Stabilizing stream banks

When you see a stream bank with bare spots and trees falling in, it’s a sign that the bank need to be stabilized.

Paul Rodrigue is a supervisory engineer with the Natural Resources Conservation Service. He says bank erosion often happens when something in that stream channel is amiss.

"Typically it’s because something has happened either upstream in the watershed to put more water into the stream, or possibly downstream at what we call the outlet, and so the stream is trying to create a new stream size. Typically when we talk about streambank erosion, we’re treating a symptom of another problem," says Rodrigue. "But, for that particular landowner, they have to protect their land and resource."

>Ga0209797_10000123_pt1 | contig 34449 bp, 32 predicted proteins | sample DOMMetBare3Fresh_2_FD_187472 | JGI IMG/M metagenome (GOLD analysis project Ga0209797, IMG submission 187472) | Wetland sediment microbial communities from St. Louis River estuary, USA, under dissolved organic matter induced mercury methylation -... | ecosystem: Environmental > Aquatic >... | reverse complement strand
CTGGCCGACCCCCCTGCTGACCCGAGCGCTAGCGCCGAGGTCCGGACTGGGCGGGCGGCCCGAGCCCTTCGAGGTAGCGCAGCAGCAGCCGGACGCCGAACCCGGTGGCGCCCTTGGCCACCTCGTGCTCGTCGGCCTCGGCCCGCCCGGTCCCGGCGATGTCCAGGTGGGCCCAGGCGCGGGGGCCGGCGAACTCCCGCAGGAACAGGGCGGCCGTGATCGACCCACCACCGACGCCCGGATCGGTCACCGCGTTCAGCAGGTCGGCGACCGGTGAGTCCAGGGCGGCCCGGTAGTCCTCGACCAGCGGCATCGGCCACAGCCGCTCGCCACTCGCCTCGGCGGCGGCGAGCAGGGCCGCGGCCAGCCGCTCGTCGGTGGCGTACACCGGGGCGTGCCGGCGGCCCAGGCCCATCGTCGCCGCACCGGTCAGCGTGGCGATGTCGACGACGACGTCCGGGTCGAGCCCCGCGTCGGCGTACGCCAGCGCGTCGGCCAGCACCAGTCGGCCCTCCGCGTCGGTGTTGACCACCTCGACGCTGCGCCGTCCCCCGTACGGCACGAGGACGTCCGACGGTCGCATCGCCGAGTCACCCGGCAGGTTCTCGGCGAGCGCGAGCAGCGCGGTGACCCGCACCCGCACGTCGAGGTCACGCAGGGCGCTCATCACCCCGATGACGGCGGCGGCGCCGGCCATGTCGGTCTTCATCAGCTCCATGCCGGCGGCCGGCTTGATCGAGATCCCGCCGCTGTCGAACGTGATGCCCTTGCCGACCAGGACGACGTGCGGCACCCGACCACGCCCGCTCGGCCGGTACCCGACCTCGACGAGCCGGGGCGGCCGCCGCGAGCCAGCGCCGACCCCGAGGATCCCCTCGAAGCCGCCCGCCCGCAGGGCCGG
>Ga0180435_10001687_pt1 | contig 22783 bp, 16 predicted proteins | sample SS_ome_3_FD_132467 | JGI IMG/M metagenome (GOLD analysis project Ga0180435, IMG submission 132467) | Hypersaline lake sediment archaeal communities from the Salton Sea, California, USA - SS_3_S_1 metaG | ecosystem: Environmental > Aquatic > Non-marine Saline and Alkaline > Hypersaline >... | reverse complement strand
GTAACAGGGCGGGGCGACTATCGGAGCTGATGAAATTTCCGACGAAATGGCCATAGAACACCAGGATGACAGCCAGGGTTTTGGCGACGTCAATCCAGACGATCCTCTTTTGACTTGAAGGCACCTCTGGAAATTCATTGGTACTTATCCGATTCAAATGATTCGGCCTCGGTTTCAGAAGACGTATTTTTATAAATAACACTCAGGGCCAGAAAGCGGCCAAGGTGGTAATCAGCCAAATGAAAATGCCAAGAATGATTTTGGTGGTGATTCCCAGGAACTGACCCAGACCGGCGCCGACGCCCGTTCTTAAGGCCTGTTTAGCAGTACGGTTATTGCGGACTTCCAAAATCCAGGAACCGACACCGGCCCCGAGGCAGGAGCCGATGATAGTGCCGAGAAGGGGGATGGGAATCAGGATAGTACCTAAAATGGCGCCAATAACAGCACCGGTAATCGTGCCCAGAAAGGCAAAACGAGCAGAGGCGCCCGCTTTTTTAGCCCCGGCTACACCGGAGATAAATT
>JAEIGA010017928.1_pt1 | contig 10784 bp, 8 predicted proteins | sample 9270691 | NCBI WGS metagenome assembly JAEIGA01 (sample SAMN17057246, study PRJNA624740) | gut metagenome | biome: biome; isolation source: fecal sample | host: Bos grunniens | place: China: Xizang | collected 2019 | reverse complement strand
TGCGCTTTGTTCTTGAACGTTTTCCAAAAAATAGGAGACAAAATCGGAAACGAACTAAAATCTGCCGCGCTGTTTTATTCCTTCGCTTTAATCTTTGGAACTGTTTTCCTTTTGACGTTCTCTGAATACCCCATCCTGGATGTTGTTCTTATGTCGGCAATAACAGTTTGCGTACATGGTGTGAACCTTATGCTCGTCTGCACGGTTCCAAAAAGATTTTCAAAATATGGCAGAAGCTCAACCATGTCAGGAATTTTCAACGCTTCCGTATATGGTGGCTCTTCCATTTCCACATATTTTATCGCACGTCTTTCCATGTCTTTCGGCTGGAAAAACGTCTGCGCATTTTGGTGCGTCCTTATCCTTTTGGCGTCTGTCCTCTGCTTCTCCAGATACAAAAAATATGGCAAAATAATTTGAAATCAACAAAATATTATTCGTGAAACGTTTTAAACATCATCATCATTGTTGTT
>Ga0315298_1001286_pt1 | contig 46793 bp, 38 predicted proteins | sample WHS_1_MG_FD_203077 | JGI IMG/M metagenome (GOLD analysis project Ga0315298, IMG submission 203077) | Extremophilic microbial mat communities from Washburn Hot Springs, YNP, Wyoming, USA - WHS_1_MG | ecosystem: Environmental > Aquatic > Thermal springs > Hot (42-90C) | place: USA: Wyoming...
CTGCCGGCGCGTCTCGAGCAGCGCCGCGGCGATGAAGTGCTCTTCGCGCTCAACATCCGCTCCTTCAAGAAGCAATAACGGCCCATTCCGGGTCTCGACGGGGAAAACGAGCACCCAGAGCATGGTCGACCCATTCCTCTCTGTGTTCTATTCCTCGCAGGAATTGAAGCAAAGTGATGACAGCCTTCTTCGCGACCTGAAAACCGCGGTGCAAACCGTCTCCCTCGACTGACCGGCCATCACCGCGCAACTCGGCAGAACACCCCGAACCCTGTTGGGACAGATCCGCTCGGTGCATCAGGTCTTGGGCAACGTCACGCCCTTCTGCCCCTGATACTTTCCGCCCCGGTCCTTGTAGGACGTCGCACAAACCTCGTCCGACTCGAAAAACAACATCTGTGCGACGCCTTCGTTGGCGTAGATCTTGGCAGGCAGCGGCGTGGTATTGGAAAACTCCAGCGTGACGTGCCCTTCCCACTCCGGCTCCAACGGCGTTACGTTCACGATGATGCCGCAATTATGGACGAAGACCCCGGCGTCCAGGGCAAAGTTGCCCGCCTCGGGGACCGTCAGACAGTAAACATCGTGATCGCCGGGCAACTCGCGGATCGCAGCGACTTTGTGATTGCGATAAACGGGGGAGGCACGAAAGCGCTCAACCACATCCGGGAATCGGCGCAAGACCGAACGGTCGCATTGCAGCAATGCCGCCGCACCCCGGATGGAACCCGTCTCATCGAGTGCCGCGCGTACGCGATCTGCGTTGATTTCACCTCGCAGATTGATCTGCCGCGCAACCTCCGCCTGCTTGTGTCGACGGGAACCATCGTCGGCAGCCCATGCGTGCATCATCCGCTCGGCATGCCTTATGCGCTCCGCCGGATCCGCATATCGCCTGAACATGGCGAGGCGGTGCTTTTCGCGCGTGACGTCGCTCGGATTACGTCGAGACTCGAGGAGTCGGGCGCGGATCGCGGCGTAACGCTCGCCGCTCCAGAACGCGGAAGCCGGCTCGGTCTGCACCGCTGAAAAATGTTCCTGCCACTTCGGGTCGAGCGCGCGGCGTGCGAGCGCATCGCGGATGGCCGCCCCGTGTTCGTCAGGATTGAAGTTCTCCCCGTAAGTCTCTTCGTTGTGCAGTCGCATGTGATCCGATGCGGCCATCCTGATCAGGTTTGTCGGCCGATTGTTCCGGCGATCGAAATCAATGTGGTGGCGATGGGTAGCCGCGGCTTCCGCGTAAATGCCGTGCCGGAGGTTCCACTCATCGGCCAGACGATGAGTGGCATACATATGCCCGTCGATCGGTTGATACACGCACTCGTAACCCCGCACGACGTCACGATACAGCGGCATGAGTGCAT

One course of action includes adding rock over geotextile where the bank slope comes down and meets the streambed. How far the rock and geotextile goes up the bank will vary depending on the situation. However, Rodrigue discourages using rock, or rip-rap from the streambed all the way to the top of the bank. There also needs to be native vegetation so the roots can hold the soil.

He says the best is switchgrass, which grows anywhere in the United States.

"It’s a deep-rooted plant, it’s slow to get established," says Rodrigue. "But until you can get some other things going because a tree’s going to take a long time to develop a new root system, that switchgrass will put down a root system within three-years, and also provides a buffer for water."

Rodrigue recommends backing up any farming or animal grazing activity 100-feet from the bank until you get ahold of the situation. He says letting the vegetation grow in that area provides a buffer along the stream bank, which is imperative for its long-term stability.

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